How much does a fish cost?
Ruhi and Katla are being sold at Tk 350 to Tk 450 per kg depending on the size. In early 2022, it was sold at Tk 240 to Tk 320 per kg.
In 2022, Tk 130 to Tk 150 per kg were sold in 50 varieties. Now it is selling at Tk 220 to Tk 260 per kg. Tilapia fish is being sold for Tk 230 to Tk 270 per kg. Which in 2022 was Tk 130 to Tk 160 per kg. That is, the price per kg has increased by more than Tk 100.
Horn fish of Tk 350 per kg is now being sold at Tk 500 to Tk 600. Tk 250 fish is being sold for Tk 400 to Tk 450 per kg.
Pabda fish, which was sold at Tk 300 to Tk 320 a kg a year ago, is now being sold at Tk 400 to Tk 500. Tk 250 to Tk 300 kanchki fish is being sold for Tk 550 to Tk 600.
Tk 400 to Tk 500 per kg shrimp fish is being sold at Tk 700 to Tk 800. Tangra fish sold at Tk 250 to Tk 300 is being sold at Tk 500 per kg. Mala fish of Tk 300 per kg is being sold at Tk 400.
Desi kai fish is being sold at Tk 600 to Tk 700 per kg depending on the size. Horn fish is being sold for Tk 800 to Tk 1000. Hilsa fish is being sold for Tk 1000 to Tk 1500 per kg. Tk 500 to Tk 600 per kg of domestic small shrimp fish. Kaika is being sold at Tk 600 to Tk 700, Bine at Tk 700 to Tk 800 per kg.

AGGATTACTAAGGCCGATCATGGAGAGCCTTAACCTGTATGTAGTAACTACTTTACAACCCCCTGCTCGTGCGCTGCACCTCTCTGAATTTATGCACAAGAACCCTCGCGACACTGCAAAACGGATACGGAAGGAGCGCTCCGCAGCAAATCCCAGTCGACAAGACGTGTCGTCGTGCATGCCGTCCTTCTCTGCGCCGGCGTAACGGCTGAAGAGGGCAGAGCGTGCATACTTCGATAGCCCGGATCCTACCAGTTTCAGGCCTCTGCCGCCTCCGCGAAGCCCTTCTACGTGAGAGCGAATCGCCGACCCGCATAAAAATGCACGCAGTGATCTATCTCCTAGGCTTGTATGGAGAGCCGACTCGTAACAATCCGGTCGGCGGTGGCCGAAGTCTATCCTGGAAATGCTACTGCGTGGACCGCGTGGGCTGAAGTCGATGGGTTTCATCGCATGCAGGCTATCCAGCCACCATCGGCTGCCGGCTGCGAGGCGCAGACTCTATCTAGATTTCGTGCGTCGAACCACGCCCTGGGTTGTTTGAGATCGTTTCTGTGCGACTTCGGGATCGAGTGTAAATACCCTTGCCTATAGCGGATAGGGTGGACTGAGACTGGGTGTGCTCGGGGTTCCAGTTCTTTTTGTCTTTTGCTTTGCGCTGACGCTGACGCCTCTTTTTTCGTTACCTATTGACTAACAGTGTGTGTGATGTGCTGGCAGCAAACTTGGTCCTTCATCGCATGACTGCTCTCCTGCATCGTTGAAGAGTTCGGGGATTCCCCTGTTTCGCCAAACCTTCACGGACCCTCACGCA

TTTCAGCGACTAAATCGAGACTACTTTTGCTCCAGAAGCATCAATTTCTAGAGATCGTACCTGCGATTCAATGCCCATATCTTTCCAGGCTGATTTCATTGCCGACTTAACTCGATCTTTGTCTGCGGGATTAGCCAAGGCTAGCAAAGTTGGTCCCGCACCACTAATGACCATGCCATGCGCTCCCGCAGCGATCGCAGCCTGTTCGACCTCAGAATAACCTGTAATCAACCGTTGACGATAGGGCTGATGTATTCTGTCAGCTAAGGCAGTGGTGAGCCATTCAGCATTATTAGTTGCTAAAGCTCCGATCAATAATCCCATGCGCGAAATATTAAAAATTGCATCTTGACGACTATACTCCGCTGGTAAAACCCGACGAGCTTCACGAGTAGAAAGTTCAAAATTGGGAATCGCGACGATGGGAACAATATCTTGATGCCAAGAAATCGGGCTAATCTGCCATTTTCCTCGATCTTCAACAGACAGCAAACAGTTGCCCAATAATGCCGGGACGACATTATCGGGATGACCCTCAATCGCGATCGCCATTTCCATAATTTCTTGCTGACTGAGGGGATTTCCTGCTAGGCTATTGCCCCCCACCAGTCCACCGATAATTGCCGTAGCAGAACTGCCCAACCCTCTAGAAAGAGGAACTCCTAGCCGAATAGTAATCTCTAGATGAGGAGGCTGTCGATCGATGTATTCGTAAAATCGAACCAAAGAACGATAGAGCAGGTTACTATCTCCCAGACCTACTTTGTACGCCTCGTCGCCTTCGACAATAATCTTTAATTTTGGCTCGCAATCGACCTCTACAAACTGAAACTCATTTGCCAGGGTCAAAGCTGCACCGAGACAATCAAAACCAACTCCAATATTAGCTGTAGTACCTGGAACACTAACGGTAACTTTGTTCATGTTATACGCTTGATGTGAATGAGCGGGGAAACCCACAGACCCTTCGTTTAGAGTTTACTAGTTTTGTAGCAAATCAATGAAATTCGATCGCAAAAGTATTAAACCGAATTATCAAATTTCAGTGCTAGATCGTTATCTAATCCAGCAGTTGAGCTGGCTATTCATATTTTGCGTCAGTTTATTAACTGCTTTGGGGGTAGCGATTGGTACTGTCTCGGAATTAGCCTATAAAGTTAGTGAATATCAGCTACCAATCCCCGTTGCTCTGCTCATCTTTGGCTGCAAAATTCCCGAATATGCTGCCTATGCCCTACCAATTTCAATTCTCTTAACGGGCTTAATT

Fishermen changing their profession
Gafargaon fisherman Nirmal Chandra Burman told Daily Industry that he has been fishing since birth. But I have not been able to catch fish in the river for the last three-four years. So, I have taken lease of Khyaghat. Live with the income that comes from here.
Like him, Jagdish Chandra Barman of Bharpur village of Gafargaon upazila earned his livelihood by fishing in the river for 40 years. He said that fish worth five to Tk 6 thousand was caught in the net during monsoon. Now I don’t get Tk 2,00 to Tk 2,500 fish a day. Even before last three to four years, large fishes including Bine, Shrimp, Boal, Punti were available in the river. But now no fish comes into the net except the cuttlefish.